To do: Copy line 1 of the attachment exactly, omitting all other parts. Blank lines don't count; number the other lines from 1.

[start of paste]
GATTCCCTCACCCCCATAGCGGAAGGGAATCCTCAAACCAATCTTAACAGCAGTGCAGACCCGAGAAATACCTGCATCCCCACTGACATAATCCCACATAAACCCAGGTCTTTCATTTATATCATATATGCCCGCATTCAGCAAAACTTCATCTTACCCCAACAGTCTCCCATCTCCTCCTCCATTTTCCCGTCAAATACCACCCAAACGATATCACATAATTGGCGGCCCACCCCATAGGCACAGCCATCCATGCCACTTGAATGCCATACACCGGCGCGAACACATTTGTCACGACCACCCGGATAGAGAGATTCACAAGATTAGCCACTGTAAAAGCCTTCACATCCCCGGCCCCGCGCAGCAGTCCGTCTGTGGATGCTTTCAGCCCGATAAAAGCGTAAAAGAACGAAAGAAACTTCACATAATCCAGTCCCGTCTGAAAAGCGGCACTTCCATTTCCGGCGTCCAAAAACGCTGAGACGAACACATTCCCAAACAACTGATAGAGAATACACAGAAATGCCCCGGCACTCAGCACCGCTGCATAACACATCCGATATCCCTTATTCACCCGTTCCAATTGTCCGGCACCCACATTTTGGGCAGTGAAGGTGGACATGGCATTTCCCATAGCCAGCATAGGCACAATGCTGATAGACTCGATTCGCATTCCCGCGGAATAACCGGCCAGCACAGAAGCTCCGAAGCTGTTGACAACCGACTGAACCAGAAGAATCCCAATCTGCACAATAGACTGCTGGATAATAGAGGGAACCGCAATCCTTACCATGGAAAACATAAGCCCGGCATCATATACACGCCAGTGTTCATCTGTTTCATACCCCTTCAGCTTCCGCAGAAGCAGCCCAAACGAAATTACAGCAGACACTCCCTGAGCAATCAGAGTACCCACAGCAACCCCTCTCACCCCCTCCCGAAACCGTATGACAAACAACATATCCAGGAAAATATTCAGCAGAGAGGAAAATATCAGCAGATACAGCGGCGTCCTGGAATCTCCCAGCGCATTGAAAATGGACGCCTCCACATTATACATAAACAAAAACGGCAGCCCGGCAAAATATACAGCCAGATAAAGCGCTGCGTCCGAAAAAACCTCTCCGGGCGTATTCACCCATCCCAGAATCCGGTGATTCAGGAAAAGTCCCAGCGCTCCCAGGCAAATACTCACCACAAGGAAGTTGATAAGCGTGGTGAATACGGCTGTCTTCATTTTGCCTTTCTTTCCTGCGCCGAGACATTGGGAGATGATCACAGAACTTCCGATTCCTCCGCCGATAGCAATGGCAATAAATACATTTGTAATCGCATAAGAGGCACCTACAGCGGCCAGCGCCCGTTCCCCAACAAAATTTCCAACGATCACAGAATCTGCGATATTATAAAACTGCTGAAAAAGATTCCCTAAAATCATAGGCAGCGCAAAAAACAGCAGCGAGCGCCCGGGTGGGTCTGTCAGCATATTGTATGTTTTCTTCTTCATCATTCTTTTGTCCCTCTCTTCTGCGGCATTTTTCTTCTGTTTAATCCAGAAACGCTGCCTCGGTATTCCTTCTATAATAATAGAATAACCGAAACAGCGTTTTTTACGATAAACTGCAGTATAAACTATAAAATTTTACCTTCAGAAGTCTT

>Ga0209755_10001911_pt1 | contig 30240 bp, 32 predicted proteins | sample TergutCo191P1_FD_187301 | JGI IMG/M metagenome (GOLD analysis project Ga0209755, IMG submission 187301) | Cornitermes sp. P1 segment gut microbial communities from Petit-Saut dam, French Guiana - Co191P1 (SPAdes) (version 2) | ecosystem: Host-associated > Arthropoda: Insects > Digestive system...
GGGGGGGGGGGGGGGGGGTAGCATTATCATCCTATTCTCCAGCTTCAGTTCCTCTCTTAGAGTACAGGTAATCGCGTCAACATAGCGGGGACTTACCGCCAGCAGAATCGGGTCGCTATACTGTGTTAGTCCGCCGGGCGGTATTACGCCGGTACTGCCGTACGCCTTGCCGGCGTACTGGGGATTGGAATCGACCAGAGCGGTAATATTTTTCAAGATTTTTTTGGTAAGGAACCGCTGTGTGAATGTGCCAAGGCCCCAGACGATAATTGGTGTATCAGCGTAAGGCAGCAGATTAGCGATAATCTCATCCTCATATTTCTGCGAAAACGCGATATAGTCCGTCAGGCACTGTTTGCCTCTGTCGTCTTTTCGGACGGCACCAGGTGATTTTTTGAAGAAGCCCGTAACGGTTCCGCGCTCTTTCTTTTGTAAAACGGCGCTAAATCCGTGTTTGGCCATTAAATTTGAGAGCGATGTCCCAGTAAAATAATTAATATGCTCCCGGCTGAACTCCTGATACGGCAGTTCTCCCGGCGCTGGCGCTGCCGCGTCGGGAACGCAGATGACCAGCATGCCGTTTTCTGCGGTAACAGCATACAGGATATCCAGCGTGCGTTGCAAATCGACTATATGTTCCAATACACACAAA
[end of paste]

GATTCCCTCACCCCCATAGCGGAAGGGAATCCTCAAACCAATCTTAACAGCAGTGCAGACCCGAGAAATACCTGCATCCCCACTGACATAATCCCACATAAACCCAGGTCTTTCATTTATATCATATATGCCCGCATTCAGCAAAACTTCATCTTACCCCAACAGTCTCCCATCTCCTCCTCCATTTTCCCGTCAAATACCACCCAAACGATATCACATAATTGGCGGCCCACCCCATAGGCACAGCCATCCATGCCACTTGAATGCCATACACCGGCGCGAACACATTTGTCACGACCACCCGGATAGAGAGATTCACAAGATTAGCCACTGTAAAAGCCTTCACATCCCCGGCCCCGCGCAGCAGTCCGTCTGTGGATGCTTTCAGCCCGATAAAAGCGTAAAAGAACGAAAGAAACTTCACATAATCCAGTCCCGTCTGAAAAGCGGCACTTCCATTTCCGGCGTCCAAAAACGCTGAGACGAACACATTCCCAAACAACTGATAGAGAATACACAGAAATGCCCCGGCACTCAGCACCGCTGCATAACACATCCGATATCCCTTATTCACCCGTTCCAATTGTCCGGCACCCACATTTTGGGCAGTGAAGGTGGACATGGCATTTCCCATAGCCAGCATAGGCACAATGCTGATAGACTCGATTCGCATTCCCGCGGAATAACCGGCCAGCACAGAAGCTCCGAAGCTGTTGACAACCGACTGAACCAGAAGAATCCCAATCTGCACAATAGACTGCTGGATAATAGAGGGAACCGCAATCCTTACCATGGAAAACATAAGCCCGGCATCATATACACGCCAGTGTTCATCTGTTTCATACCCCTTCAGCTTCCGCAGAAGCAGCCCAAACGAAATTACAGCAGACACTCCCTGAGCAATCAGAGTACCCACAGCAACCCCTCTCACCCCCTCCCGAAACCGTATGACAAACAACATATCCAGGAAAATATTCAGCAGAGAGGAAAATATCAGCAGATACAGCGGCGTCCTGGAATCTCCCAGCGCATTGAAAATGGACGCCTCCACATTATACATAAACAAAAACGGCAGCCCGGCAAAATATACAGCCAGATAAAGCGCTGCGTCCGAAAAAACCTCTCCGGGCGTATTCACCCATCCCAGAATCCGGTGATTCAGGAAAAGTCCCAGCGCTCCCAGGCAAATACTCACCACAAGGAAGTTGATAAGCGTGGTGAATACGGCTGTCTTCATTTTGCCTTTCTTTCCTGCGCCGAGACATTGGGAGATGATCACAGAACTTCCGATTCCTCCGCCGATAGCAATGGCAATAAATACATTTGTAATCGCATAAGAGGCACCTACAGCGGCCAGCGCCCGTTCCCCAACAAAATTTCCAACGATCACAGAATCTGCGATATTATAAAACTGCTGAAAAAGATTCCCTAAAATCATAGGCAGCGCAAAAAACAGCAGCGAGCGCCCGGGTGGGTCTGTCAGCATATTGTATGTTTTCTTCTTCATCATTCTTTTGTCCCTCTCTTCTGCGGCATTTTTCTTCTGTTTAATCCAGAAACGCTGCCTCGGTATTCCTTCTATAATAATAGAATAACCGAAACAGCGTTTTTTACGATAAACTGCAGTATAAACTATAAAATTTTACCTTCAGAAGTCTT